Does household composition — or number of insureds — reduce the premium amounts of the adults in the household in Obamacare?
It’s a bit of both.
First, let’s straighten out a few concepts and terms. Premiums are the amount that the insurer charges for the plan. This may be different from what the person pays if he gets a subsidy (government help.) The insurer does, of course, count how many people are being covered by the plan. My point is that the total premium may be more than what the person pays out of his own pocket.
The number of people in the household WILL change a few other things. The number of people, including the adults and children is used to determine what percentage of Federal Poverty the household has. Subsidies are available for households with up to 400% of Federal Poverty ($95,400 for a household of four people.)
The number of people in the household may not be the same as the number of people who need health insurance. For example, a child might be covered by an ex-spouse’s group plan. The count of people who need a health plan determines whether you need a family plan, a two-adult plan, an adult-child plan etc.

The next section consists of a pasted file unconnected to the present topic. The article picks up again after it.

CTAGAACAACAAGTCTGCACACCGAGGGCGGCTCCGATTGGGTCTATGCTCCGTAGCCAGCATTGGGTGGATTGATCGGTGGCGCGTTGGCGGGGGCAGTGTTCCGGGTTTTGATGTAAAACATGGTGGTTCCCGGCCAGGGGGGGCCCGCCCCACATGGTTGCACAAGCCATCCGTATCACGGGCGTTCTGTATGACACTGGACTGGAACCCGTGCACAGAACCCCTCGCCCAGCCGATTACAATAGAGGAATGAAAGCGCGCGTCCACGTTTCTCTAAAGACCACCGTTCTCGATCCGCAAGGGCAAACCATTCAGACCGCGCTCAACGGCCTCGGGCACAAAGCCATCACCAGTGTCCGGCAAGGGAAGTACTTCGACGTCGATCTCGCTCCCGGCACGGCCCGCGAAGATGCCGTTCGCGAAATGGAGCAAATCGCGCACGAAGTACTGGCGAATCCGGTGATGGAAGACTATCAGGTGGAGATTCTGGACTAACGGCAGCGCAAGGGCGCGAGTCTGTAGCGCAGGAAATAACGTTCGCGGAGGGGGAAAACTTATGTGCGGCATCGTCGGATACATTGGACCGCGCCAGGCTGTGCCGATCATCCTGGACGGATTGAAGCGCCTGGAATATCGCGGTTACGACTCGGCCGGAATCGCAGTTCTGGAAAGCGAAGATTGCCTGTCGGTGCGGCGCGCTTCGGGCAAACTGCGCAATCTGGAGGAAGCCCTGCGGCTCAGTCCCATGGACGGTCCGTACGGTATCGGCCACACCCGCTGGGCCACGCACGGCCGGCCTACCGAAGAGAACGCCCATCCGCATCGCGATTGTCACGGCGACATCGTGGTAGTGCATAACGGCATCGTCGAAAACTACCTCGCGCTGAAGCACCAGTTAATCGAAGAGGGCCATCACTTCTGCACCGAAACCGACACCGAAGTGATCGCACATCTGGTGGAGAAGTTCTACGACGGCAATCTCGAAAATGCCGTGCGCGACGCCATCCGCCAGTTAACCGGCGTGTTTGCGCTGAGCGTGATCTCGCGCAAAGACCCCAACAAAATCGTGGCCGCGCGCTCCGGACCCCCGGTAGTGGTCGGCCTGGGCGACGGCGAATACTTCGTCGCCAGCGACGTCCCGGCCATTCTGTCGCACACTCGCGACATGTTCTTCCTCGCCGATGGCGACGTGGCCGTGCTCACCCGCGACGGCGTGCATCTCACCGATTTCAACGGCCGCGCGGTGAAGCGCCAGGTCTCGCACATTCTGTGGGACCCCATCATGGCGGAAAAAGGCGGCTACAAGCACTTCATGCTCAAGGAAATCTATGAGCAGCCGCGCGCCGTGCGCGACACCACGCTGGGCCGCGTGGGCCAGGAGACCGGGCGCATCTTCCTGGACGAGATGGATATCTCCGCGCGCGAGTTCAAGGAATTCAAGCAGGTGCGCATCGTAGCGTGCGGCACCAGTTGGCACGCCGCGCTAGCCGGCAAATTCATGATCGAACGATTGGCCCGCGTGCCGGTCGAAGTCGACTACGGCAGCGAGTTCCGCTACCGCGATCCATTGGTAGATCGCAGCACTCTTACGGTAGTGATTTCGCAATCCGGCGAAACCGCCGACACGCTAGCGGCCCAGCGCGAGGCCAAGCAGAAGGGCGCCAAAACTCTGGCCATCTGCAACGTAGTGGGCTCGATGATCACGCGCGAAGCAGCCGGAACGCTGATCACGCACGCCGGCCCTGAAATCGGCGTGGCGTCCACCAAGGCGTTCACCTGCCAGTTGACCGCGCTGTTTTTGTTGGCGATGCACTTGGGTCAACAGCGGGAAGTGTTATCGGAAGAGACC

So, in answer to your question, the household composition is used to figure out your subsidies, which in turn sets how much you pay out of your own pocket for your coverage. The insurer sets its total premium based upon the number of people you are covering, but total premium will be higher than what you actually pay if you get a subsidy.